• The people are only mentioned as being upset after Jesus tells them they won't get what they want.
    • It is possible this was a statement of excitement, that the people were hoping this would lead to something great for them.
  • The next few verses show that the town quickly turned against him. It seems that they expected special treatment, that he would do even cooler things because he was in his hometown. They wanted a free ride and got ticked because Jesus didn't give it to them.


Verse 23: He said to them, “Doubtless you will quote to me this proverb, 'Doctor, cure yourself!' And you will say, 'Do here also in your hometown the things that we have heard you did at Capernaum.' ” (NRSV)

  • The crowd didn't ask Jesus to cure them, he knew what they were thinking. Whether this was because they were being obvious about it, or because Jesus knew their thoughts is debatable.
  • ”Doctor, cure yourself” had a meaning of "take care of your own" and included not just the healer but his family and friends as well. In this case, the town where he grew up.
  • The proof of whether a doctor was any good was if they could cure themselves successfully. Jesus was implying that they were expecting him to set up a fourth of July fireworks show for them or he wasn't really a prophet.
  • Jesus was thought of as a child by these people. They wouldn't accept him and so he told them he would be putting his energy elsewhere, and they attacked him.
  • Unfortunately, Luke hasn't mentioned Jesus in Capernaum.


Verse 24: And he said, “Truly I tell you, no prophet is accepted in the prophet's hometown. (NRSV)

  • Apparently Jesus didn't do any miracles here.
  • This is a very similar wording to Mark and Matthew's accounts, but with some changes.


Verse 28: When they heard this, all in the synagogue were filled with rage. (NRSV)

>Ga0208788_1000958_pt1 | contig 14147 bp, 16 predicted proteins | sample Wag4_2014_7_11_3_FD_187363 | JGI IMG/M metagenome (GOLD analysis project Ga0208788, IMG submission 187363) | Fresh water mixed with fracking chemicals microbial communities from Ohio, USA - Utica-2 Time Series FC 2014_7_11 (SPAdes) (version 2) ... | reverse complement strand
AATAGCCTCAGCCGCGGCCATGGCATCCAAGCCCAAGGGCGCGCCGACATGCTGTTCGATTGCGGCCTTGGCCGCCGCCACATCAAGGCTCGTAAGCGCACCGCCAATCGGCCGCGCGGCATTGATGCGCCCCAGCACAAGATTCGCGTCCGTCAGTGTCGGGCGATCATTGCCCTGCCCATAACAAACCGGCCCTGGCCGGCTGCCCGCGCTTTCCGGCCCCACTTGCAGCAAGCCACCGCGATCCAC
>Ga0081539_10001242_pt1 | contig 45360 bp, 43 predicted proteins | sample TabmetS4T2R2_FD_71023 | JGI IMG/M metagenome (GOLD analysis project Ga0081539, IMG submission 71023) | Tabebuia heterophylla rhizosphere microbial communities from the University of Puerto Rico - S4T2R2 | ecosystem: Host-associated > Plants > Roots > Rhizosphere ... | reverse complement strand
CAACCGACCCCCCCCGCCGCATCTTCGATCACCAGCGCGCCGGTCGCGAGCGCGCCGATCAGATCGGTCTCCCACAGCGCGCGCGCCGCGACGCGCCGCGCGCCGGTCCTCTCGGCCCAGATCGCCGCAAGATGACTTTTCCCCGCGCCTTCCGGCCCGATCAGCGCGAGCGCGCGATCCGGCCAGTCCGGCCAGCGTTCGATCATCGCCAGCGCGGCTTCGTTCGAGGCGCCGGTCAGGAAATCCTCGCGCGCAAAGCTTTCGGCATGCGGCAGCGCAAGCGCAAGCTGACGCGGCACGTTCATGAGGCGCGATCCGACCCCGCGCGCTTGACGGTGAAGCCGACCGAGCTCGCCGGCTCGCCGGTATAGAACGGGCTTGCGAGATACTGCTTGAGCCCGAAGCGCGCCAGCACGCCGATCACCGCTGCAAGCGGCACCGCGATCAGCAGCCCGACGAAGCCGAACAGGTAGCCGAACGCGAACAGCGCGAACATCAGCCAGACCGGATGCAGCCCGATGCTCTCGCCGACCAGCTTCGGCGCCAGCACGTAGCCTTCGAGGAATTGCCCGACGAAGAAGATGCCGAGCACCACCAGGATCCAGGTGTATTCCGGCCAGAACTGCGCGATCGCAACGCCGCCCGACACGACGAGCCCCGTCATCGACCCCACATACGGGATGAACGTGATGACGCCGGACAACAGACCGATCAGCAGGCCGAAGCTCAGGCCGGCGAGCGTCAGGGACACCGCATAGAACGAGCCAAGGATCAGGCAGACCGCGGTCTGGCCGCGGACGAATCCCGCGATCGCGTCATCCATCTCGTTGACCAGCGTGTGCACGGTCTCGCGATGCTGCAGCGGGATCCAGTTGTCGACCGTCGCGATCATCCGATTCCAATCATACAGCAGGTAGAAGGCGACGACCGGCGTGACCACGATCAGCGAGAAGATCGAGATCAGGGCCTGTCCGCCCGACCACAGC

• This was a rather long speech before people got upset with him. They did not like him saying that he would get a better response elsewhere (Fitzmyer 538).


Verse 29: They got up, drove him out of the town, and led him to the brow of the hill on which their town was built, so that they might hurl him off the cliff. (NRSV)

  • Growing up, Jesus probably played on the same hill they tried to throw him off of. No one can seem to find a hill today that would apply to this story in modern Nazareth, however (Fitzmyer 538).


Verse 30: But he passed through the midst of them and went on his way. (NRSV)

  • Jesus' escape is not attributed to a miracle, he just walked through them.
    • The key to this escape is that it wasn't his time so it didn't happen, but it could have been him just using a trail down that they didn't know about.
    • This episode is a foreshadowing of what is to come through the rest of Jesus' ministry. He is well liked, then he tells the truth, is hated because they wanted something else, they try to kill him, but in the end he comes back through them alive.


Message Ideas/Scripts/Liturgy That Use This Chapter

 VerseDirectionTopicAudienceOccasionCategory
Grace Welcomes the Unworthy14-21We find grace when we come to Jesus and honestly admit we are nobodies.GraceGeneralGeneralMessage Idea